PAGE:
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Publicity Director Interview: Jamie Knapp

We are excited to feature Jamie Knapp! Jamie Knapp is the Director of Publicity for Plume and Tiny Reparations Books and the Associate Director of Publicity for Dutton. She also serves as the Diversity, Equity, and Inclusion Council Representative for the PPG Division at Penguin Random House.


Since joining Dutton in 2008, she has built buzzworthy and bestselling campaigns for many books including the National Book Award Winner for Fiction Hell of a Book by Jason Mott, the Read with Jenna pick The Girl with the Louding Voice by Abi Daré, NBA Star Andre Iguodala’s The Sixth Man, and the NYT instant bestseller Portrait of a Thief  by Grace D. Li.

Other authors she has worked with include Trixie Mattel and Katya, Sona Movsesian, Megan Mullaly, Nick Offerman, Bill Russell, Martin Duberman, Craig Ferguson, Kai Harris, Tami Hoag, Jeff Lindsay, Phoebe Robinson, Daniel Stone, David Wright, Drew Barrymore, and many others.


We started this book publishing professionals blog series to spotlight Pacific Islander book publishing professionals for Asian and Pacific Islander month. Our hope is that this series will inspire other Pacific Islanders interested in pursuing a career in traditional publishing. There are only a handful of Pacific Islanders in the publishing industry and we hope to see that number increase.


Could you introduce yourself for our audience?

Hafa Adai! I am Jamie McDonald Knapp, Director of Publicity for Plume and Tiny Reparations Books and the Associate Director of Publicity for Dutton. 


What does a book publicist do? 

A book publicist helps an author reach as many readers as possible through various opportunities ranging from media interviews to reviews, features, and events, and much more. 


Share with us how you became a publicist. What were the steps you took to get to your position?

Growing up, I loved books and reading but didn’t know that working in publishing was a possibility.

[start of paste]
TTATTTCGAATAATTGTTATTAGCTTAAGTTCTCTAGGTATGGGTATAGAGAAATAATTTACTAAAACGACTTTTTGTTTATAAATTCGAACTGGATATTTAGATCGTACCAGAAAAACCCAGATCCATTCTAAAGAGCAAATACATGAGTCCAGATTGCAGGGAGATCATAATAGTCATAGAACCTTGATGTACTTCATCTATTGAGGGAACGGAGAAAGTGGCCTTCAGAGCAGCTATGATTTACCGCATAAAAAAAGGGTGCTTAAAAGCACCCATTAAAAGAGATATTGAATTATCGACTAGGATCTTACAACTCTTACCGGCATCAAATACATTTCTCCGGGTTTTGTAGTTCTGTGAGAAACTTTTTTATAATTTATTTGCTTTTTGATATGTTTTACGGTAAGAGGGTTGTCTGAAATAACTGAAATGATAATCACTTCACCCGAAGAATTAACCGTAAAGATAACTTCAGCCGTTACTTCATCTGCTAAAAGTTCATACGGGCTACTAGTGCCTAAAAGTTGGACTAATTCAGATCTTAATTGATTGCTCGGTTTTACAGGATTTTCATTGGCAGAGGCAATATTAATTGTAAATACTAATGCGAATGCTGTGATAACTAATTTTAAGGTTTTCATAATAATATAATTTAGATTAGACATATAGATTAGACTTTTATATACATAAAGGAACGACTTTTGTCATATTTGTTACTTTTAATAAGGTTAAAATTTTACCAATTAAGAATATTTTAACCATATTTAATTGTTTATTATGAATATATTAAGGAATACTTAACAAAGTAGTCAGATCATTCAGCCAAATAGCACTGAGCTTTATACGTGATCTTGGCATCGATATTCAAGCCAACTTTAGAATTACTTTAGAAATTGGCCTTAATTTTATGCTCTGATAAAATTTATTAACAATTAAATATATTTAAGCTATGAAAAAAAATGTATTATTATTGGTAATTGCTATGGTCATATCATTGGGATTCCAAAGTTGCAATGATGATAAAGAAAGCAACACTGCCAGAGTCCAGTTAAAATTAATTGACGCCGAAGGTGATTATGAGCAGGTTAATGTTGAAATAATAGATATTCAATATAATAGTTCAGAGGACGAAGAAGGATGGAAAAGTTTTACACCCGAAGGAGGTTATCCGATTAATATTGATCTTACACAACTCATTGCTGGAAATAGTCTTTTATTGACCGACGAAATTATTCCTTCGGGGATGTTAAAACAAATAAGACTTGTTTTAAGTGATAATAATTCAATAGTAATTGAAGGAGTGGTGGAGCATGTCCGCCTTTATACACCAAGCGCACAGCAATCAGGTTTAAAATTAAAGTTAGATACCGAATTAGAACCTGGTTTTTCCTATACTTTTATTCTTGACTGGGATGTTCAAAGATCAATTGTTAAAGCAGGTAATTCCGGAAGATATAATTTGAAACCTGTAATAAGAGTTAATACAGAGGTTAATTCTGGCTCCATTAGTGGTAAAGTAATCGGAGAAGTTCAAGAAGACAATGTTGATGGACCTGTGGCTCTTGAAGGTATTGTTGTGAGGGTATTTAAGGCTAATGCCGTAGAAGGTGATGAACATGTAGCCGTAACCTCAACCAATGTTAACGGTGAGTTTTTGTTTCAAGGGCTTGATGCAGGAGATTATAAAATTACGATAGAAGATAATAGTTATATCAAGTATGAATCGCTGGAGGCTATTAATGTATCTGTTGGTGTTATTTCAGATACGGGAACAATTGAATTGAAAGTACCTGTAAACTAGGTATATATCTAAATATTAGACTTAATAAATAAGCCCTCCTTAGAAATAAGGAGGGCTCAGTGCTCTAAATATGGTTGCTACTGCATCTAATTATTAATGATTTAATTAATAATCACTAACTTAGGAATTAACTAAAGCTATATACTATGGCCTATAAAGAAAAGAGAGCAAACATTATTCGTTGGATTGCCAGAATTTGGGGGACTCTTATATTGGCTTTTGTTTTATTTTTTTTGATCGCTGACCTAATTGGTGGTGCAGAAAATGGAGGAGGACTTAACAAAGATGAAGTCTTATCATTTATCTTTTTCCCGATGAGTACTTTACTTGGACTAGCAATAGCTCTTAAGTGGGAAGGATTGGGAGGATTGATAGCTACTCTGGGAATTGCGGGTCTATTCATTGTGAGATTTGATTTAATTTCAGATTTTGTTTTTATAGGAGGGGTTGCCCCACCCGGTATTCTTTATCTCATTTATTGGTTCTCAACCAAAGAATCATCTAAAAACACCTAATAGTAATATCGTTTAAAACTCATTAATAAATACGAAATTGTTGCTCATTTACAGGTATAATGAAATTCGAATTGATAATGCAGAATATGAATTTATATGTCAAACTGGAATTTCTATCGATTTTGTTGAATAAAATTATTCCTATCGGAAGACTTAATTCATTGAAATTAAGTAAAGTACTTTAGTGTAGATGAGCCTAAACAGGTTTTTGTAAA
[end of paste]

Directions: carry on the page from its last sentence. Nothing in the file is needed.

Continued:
In college, I decided to major in English but wasn’t sure what career path I wanted to take. At the time, many English majors went on to law school or became teachers, but I was interested in what I could do in media. 


I interned at a newspaper and a television network. Both jobs were interesting, but it wasn’t until I landed a publicity internship at Penguin that something clicked for me right away. I loved the experience of working on book campaigns – writing pitches, researching media, talking about books all day. I was able to get another publicity internship at Simon & Schuster the following semester, which lead to a full-time position in publicity after I graduated. 


Fast forward to now and I am entering my twentieth year of being in the book industry. Time flies when you’re having fun and reading a lot of books!  


What advice do you have for someone who wants to get into book publishing as a career?

It’s an exciting time to be in book publishing. Prior to the pandemic, if you wanted to be in publishing you had to be in New York City, where the major publishers are headquartered. 


That has all changed with hybrid and remote work opportunities as many publishers and agencies have flexible work policies now. I have colleagues who are based on the West Coast and are fully remote, which would have been very unlikely pre-pandemic.